Anti-Shackling Bill Now On Governor Deval Patrick's Desk

“I was handcuffed by both my wrist and my ankle to the hospital stretcher for over eighteen hours while I was in labor,” said Michelle Collette, who was incarcerated at MCI-Framingham.

The Massachusetts Senate and House Monday enacted a bill to prohibit shackling and promote safe pregnancies for female inmates in Massachusetts jails said Sen. Karen Spilka, who represents Framingham.

The bill, sponsored by Spilka and Rep. Kay Khan (D-Newton), prohibits the shackling of women during pregnancy, labor and delivery in Massachusetts state and county correctional facilities, unless they present a specific safety or flight risk.

“I was handcuffed by both my wrist and my ankle to the hospital stretcher for over eighteen hours while I was in labor,” said Michelle Collette, who was incarcerated at MCI-Framingham said Monday. “Today, the legislature moved us one step closer to making sure that no woman in Massachusetts will ever again experience what I went through when giving birth to my son.”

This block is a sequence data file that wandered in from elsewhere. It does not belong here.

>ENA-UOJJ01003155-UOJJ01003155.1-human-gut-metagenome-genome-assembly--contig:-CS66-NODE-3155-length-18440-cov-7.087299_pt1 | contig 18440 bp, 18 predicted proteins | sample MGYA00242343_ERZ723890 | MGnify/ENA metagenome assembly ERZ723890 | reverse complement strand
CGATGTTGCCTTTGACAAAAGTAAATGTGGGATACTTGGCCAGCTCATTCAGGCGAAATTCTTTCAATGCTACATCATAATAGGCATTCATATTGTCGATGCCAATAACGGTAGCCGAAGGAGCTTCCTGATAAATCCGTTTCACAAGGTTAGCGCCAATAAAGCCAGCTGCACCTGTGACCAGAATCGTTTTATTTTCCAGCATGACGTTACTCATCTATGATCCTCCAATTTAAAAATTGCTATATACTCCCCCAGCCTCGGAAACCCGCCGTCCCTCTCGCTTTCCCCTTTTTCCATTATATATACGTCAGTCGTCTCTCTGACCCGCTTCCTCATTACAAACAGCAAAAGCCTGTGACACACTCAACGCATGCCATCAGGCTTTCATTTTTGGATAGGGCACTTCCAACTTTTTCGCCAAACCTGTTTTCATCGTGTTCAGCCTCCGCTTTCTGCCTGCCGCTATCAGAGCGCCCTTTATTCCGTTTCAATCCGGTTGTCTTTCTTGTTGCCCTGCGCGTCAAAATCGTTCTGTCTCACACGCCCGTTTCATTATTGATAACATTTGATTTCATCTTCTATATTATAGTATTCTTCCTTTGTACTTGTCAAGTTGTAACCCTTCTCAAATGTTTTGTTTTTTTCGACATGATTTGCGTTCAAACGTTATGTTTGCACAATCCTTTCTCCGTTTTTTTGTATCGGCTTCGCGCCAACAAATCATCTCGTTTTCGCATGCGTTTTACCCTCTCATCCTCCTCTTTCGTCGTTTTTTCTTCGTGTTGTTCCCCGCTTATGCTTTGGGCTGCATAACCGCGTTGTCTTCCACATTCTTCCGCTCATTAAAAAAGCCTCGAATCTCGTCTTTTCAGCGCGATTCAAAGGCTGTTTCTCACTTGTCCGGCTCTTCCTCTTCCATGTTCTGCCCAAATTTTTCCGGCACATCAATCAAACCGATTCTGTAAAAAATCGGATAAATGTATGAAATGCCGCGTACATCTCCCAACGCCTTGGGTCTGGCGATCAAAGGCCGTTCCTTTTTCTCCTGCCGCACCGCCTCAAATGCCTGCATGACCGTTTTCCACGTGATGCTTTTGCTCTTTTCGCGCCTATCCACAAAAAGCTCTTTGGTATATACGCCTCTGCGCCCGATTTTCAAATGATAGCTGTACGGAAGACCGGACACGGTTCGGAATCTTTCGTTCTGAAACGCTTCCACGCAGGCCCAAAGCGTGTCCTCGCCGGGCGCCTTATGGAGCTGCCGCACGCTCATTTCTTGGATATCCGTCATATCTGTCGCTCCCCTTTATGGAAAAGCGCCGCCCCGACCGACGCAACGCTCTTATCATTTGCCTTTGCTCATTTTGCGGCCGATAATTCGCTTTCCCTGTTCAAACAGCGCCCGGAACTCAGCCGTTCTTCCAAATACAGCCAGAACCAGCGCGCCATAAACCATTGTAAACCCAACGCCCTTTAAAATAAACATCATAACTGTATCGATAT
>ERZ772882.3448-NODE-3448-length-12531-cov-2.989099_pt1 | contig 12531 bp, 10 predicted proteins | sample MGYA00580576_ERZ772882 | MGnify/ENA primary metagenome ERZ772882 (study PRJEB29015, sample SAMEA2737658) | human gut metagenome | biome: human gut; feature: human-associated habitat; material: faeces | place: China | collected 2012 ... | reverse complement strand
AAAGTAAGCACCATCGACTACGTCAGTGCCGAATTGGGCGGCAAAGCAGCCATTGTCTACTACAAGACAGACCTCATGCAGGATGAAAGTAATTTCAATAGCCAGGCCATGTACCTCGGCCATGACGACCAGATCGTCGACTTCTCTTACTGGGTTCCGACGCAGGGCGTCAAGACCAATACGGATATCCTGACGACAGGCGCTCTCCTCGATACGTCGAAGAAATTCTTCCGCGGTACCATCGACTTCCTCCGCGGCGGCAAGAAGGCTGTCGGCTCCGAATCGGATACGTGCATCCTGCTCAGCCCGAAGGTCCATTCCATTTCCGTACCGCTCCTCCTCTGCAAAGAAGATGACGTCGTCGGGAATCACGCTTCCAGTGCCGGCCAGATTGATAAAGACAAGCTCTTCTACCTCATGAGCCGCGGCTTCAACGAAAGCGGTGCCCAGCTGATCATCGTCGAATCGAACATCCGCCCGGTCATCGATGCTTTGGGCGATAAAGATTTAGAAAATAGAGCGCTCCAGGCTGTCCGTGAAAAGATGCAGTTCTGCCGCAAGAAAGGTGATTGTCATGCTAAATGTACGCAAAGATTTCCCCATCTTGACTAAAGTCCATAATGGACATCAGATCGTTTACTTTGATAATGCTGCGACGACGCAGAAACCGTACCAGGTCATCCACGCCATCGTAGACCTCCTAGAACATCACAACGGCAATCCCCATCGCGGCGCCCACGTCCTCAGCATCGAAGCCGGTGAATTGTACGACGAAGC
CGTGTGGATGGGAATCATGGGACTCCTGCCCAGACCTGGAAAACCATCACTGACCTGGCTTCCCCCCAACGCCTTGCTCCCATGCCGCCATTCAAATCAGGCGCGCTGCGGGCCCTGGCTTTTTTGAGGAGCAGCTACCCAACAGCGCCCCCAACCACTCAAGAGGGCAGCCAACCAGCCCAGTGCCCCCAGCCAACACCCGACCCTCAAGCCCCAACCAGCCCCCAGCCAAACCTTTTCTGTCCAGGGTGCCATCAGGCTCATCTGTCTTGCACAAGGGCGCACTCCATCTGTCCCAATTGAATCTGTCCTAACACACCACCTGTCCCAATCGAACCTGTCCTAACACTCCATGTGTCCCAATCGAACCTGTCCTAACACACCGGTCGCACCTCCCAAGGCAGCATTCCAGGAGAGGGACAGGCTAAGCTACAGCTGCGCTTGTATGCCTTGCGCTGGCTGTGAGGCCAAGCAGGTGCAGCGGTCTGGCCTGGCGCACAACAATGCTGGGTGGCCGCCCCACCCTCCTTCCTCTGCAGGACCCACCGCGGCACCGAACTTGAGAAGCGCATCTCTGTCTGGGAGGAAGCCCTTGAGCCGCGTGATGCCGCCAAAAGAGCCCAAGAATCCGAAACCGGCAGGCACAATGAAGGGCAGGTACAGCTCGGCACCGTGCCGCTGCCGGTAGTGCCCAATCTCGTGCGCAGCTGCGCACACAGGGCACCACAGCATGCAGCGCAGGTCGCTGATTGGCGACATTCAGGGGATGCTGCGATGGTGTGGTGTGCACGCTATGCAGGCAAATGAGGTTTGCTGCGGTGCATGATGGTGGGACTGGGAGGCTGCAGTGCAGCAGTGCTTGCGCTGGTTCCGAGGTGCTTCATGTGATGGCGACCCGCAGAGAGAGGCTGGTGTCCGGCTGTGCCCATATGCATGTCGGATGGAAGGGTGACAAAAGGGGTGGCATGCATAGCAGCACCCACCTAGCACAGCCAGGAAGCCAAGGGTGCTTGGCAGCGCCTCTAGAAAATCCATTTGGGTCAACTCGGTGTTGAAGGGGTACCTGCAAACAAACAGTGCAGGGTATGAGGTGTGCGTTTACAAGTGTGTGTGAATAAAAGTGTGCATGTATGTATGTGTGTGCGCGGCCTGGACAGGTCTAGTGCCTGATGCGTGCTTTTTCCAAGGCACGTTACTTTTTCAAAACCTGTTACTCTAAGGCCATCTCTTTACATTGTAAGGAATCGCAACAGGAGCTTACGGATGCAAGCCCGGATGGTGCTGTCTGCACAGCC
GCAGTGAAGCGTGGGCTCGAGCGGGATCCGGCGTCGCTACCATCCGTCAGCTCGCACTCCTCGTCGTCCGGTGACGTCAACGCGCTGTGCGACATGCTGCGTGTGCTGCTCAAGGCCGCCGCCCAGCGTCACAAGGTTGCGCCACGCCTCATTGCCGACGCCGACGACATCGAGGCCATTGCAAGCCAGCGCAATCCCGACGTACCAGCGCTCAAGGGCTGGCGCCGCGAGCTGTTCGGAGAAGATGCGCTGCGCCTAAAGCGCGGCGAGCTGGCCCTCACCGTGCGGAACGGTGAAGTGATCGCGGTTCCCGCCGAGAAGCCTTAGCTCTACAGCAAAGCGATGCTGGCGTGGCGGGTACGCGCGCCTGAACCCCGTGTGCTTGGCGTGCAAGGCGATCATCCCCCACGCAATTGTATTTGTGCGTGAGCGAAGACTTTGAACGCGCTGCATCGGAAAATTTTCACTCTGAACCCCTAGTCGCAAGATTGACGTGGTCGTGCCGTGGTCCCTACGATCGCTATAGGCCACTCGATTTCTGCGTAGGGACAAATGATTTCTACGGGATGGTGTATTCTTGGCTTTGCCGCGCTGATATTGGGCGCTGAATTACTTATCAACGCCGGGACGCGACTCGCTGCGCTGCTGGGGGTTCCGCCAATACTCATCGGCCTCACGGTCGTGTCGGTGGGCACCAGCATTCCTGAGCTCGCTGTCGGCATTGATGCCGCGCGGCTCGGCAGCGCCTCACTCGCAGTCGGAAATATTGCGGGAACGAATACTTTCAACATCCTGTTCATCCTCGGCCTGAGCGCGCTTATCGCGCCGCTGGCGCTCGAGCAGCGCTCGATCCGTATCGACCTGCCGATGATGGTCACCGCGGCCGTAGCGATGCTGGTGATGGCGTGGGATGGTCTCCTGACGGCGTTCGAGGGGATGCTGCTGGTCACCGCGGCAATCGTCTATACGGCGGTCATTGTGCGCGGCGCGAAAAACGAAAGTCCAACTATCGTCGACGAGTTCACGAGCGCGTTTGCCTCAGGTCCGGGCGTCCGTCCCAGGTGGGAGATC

Eighteen other states in the country prohibit the shackling of pregnant inmates during the 2nd and 3rd trimester and post-partum because of its negative impact on reproductive health. 

Physical restraints can inhibit a physician’s ability to safely treat and assess the mother by reducing access to the patient and interfering with evaluation of the physical condition of the mother and the fetus. 

Shackling can make the labor and delivery process more difficult, putting the health and lives of these women and unborn children at risk. 

Although current law lays out the procedure for transferring pregnant inmates, it does not address the procedures used during labor, delivery, or recovery, and is silent on the issue of shackling.

Rep. Khan filed some version of the Anti-Shackling Bill since 2001. In 2013, Sen. Spilka, who represents Framingham, filed a companion bill in the Senate. 

Senator Spilka and colleagues in the Senate and the House have been advocating for anti-shackling legislation for several years with support from the Massachusetts Anti-Shackling Coalition, made up of women’s groups, human rights organizations, medical practitioners, faith leaders and formerly incarcerated women.